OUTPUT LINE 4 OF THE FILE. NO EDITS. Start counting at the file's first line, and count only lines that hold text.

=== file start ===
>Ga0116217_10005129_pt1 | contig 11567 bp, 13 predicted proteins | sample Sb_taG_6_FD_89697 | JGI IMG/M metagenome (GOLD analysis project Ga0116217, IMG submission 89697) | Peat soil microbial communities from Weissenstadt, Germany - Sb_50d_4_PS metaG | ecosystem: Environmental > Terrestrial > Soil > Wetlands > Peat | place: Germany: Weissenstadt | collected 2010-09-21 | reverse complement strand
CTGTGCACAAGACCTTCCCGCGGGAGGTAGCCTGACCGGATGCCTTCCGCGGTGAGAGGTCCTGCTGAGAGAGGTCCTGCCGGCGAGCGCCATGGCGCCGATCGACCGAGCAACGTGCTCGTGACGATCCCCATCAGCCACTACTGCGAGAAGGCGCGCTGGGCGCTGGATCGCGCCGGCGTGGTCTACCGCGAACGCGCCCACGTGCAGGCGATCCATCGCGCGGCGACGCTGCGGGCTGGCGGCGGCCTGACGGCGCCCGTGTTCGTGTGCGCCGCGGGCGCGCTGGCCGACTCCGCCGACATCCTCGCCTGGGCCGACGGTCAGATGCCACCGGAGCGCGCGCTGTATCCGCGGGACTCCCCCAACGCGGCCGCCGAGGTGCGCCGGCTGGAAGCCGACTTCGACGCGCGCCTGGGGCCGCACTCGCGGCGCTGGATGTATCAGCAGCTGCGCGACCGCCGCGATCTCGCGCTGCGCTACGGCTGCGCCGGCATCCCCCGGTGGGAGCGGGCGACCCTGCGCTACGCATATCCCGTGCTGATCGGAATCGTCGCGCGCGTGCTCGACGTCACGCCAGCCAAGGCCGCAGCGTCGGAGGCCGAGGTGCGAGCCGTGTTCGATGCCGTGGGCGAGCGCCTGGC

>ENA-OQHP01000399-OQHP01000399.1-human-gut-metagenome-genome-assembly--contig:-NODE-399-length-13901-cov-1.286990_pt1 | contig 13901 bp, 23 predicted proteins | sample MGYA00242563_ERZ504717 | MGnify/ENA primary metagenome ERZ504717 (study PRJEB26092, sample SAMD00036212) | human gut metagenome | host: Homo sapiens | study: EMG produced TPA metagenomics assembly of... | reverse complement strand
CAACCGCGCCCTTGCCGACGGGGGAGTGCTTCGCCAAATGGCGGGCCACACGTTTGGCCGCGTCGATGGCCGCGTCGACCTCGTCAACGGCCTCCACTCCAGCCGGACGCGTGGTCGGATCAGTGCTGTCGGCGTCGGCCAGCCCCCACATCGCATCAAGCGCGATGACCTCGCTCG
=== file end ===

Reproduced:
CAACCGCGCCCTTGCCGACGGGGGAGTGCTTCGCCAAATGGCGGGCCACACGTTTGGCCGCGTCGATGGCCGCGTCGACCTCGTCAACGGCCTCCACTCCAGCCGGACGCGTGGTCGGATCAGTGCTGTCGGCGTCGGCCAGCCCCCACATCGCATCAAGCGCGATGACCTCGCTCG